Theory Teacher's Blog

The Economy of Wikipedia — Prosumer, Contripreneur, or Amateur

A coincidence of two events is inspiring this blog post today. One of the events is a recent discussion I had with several of my colleagues about the value of Wikipedia. Every year, Wikipedia has a fundraising drive so that it can continue to exist on the internet. Their goal this year is $16 million, and as I am writing this blog, Wikipedia claims [here] to have raised $8.5 million so far. (It is almost like the fund drive for National Public Radio.) I casually suggested to my colleagues that perhaps our university’s library ought to financially support Wikipedia just as it supports so many other useful internet programs such as the Oxford English Dictionary and Early English Books Online. However, my colleagues pointed out to me that these other internet tools are produced by professionals, not by amateurs as Wikipedia articles seem to them to be. I have a different understanding of Wikipedia that I will explain shortly.

The other event is my fellow blogger Topspun’s wonderfully audacious creation [here] of a new concept — contripreneur — over at the Seven Red blog earlier this month, and indeed when I googled this word, the only search result that came up was his blog. (And after I finish writing this post, of course, then my blog will also come up, heh, heh, heh. I’m getting in on this venture early.) Topspun’s argument stems from a dissatisfaction with an older neologism coined in 1980 by Alvin Toffler — prosumer — a dissatisfaction that I share. Topspun and I both blogged extensively about our dissatisfaction way back in April 2009, [here] and [here] from Topspun and [here] from myself. Basically, the word prosumer (which you can read all about in Wikipedia [here], but not, significantly, in the Encyclopedia Britannica.com) is a combination of the words producer/professional and consumer, and it is meant to suggest a new economic relationship in which consumers don’t just consume value but actually produce it. The most obvious examples of the prosumer relationship would be open-source software, blogs, YouTube, the recent and highly controversial WikiLeaks, and of course Wikipedia. On these websites, valuable information and entertainment are produced and distributed not by salaried professionals but by consumers/users.  These consumers/users are not paid for their labor, but presumably get satisfaction from the enjoyment or from the social connection or from the usefulness for the common good of society that it possibly facilitates. Consequently, one might call them “amateurs” in contrast to “professional” except that many of them will have expert knowledge and skills (e.g., the specialized information that appeared on Wikileaks.) A less obvious example of a prosumer would be Amazon.com, which makes use of consumption patterns and input from consumers to help other consumers find the books they want. As many of my colleagues have noticed, sometimes (though certainly not always) Amazon.com is a better tool for finding books than the library databases.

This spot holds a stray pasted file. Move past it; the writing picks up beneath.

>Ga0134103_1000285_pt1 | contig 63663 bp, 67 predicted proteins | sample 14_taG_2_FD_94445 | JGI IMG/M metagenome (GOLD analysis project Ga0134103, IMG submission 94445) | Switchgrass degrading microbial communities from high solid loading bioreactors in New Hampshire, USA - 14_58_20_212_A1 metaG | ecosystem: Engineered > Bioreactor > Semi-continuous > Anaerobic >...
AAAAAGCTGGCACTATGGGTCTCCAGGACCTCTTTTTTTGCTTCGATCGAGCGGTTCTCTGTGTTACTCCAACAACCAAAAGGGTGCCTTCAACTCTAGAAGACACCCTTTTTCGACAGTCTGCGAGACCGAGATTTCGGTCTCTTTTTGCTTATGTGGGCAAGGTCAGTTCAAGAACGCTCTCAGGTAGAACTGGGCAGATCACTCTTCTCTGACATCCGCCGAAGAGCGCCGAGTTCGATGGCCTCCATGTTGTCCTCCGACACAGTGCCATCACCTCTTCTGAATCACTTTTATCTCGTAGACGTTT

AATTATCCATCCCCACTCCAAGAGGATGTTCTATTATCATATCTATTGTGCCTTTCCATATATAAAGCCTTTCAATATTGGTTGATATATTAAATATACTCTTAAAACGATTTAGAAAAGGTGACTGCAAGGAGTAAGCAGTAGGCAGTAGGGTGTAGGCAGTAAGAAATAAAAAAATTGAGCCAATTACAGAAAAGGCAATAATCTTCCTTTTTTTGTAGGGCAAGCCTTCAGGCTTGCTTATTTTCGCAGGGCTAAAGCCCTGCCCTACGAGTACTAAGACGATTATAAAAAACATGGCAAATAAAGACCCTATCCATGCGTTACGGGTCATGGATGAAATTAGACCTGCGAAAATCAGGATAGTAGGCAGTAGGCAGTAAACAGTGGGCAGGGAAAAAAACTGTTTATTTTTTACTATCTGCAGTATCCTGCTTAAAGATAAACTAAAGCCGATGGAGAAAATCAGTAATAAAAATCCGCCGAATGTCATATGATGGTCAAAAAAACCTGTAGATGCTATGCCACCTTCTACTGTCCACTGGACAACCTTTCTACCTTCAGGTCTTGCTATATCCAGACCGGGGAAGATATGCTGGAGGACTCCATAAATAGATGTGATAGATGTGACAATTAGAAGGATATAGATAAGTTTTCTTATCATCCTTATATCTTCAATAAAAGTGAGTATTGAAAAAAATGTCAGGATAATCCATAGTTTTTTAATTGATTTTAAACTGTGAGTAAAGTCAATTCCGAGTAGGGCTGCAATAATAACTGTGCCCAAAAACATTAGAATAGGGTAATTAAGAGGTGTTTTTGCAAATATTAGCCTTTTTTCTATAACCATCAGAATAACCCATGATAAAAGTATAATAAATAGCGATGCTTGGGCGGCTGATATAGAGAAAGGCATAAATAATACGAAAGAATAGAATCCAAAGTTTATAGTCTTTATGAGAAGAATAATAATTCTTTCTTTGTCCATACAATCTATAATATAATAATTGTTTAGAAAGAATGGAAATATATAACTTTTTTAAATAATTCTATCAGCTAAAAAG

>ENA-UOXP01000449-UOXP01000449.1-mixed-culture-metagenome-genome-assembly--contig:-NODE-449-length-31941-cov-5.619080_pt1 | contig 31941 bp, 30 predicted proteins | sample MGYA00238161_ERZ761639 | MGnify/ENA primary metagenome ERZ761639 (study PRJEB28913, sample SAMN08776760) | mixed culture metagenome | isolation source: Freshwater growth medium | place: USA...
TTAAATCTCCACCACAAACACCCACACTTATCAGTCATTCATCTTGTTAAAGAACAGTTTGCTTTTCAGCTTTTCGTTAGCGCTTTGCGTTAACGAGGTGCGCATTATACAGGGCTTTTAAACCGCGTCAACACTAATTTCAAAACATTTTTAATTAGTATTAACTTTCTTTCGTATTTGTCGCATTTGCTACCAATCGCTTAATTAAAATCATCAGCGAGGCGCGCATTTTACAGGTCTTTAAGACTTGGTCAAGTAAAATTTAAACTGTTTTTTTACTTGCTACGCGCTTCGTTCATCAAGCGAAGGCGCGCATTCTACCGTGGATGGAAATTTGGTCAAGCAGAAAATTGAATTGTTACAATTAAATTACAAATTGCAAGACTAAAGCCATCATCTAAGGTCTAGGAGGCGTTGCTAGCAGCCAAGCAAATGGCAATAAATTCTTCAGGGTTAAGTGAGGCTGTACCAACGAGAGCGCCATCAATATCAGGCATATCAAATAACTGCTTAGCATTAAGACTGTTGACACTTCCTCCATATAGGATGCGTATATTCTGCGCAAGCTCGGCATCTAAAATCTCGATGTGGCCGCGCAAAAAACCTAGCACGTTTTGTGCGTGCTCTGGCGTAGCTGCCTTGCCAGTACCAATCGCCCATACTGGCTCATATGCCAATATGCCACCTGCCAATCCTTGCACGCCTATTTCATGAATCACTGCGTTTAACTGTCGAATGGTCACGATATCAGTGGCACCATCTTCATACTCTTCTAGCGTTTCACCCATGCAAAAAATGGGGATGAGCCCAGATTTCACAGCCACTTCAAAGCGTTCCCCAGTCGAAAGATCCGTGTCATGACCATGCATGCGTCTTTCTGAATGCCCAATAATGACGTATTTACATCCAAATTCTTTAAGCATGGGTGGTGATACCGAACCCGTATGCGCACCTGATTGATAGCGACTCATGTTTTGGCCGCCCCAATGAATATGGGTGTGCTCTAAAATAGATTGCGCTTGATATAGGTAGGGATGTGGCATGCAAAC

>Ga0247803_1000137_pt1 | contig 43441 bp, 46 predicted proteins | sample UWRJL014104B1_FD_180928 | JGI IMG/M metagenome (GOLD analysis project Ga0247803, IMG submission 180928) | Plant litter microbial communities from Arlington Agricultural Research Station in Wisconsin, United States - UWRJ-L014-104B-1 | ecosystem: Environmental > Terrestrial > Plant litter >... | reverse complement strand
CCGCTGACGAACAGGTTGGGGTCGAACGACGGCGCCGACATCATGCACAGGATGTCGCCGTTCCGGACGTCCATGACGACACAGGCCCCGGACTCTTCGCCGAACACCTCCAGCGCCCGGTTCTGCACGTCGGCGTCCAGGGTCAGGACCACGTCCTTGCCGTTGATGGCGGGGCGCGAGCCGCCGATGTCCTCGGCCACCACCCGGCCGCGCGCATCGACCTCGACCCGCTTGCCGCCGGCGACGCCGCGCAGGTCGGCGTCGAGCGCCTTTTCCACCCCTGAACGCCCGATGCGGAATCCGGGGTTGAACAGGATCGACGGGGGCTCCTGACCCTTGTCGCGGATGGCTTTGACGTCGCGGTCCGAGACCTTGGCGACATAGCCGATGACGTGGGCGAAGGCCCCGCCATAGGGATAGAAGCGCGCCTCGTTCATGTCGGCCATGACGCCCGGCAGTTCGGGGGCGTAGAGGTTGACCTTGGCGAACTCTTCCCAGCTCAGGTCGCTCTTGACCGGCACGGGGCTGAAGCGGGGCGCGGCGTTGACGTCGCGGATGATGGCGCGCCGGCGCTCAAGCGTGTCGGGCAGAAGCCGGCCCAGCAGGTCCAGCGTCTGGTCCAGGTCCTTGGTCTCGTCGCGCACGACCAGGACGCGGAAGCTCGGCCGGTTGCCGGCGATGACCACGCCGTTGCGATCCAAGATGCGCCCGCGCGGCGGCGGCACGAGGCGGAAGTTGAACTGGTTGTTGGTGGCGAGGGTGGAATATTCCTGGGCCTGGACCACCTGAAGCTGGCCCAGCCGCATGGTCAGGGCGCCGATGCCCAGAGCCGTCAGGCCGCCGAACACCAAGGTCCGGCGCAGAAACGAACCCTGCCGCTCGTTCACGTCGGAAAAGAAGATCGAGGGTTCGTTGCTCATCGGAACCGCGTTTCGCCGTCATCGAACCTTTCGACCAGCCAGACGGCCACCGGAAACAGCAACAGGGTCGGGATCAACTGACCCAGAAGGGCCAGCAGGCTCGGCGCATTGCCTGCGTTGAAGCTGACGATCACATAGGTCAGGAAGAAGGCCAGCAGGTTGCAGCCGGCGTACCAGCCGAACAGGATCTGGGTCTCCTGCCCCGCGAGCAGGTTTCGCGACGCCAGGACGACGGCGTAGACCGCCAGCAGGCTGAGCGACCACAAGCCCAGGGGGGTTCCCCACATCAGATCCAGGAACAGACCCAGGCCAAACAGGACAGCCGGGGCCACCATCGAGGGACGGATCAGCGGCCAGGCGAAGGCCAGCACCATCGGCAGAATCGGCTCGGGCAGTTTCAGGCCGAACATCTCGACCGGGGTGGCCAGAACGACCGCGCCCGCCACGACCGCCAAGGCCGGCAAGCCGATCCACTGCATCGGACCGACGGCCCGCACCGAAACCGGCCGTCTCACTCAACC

But the concept of the prosumer is a problematic concept. If I can boil down Topspun’s highly sophisticated argument down to one sentence, I’d boil it down this way — all the punditry and hype about the prosumer concept usually fails to take into account the financial relationship. And of course, in my view, the ambiguity of the financial relationship implies a political situation that the word prosumer conceals and mystifies. Therefore, Topspun suggests the word contripreneur, which combines the words contributor and entrepreneur, is both more precise and broader in its application. I’m looking forward to Topspun’s future blog posts in which he promised to explain his concept further.

So, the task for my blog today is to assess the value of Wikipedia by thinking about it in terms of the concepts prosumer and contripreneur and to assess the value of those concepts by thinking about them in terms of the exemplary example Wikipedia. Do you catch the double movement of that sentence? And of course, as you can tell from my blog post’s title, I’m also wondering whether the neologisms “prosumer” and “contripreneur” are really any different from a rather ordinary old word, amateur.

My starting point for this inquiry will be a very simple question, the sort of simple question with which Adam Smith began his famous Wealth of Nationswhat is the value of Wikipedia really? Apparently, its directors need $16 million, but that figure is not a measure of exchange value on the open market. It is a measure primarily of cost (i.e., capitalization, energy, time, labor, machinery, land, etc.). What if we turn to one of John Locke’s concepts from his Second Treatise of Civil Government, use value? It is widely recognized that Wikipedia is something that both faculty and students use a lot. Therefore, it is useful, and in fact, in this case, the more it gets used, the more it grows, and consequently the more it grows, the more it costs to maintain. Such is the nature of the internet. So, is the $16 million an accurate and pure reflection of its use value? I don’t know. What I do know is that faculty use it when they need quick information, and students use it when they are beginning a research project. In some ways, it is superior to the older kind of encyclopedia or technical glossary because it requires its writers to cite their sources and it covers a far wider range of topics. (The older encyclopedias and glossaries usually don’t have citations because they bank on their reputation, and we’re supposed to trust their editors.) Most of my colleagues seem to allow that Wikipedia might be an acceptable starting point for their students’ research papers so long as the students focus on the works cited at the end of the Wikipedia article and don’t cite Wikipedia itself. In other words, so far as this reasoning goes, Wikipedia only has use value insofar as it leads one to “real” sources.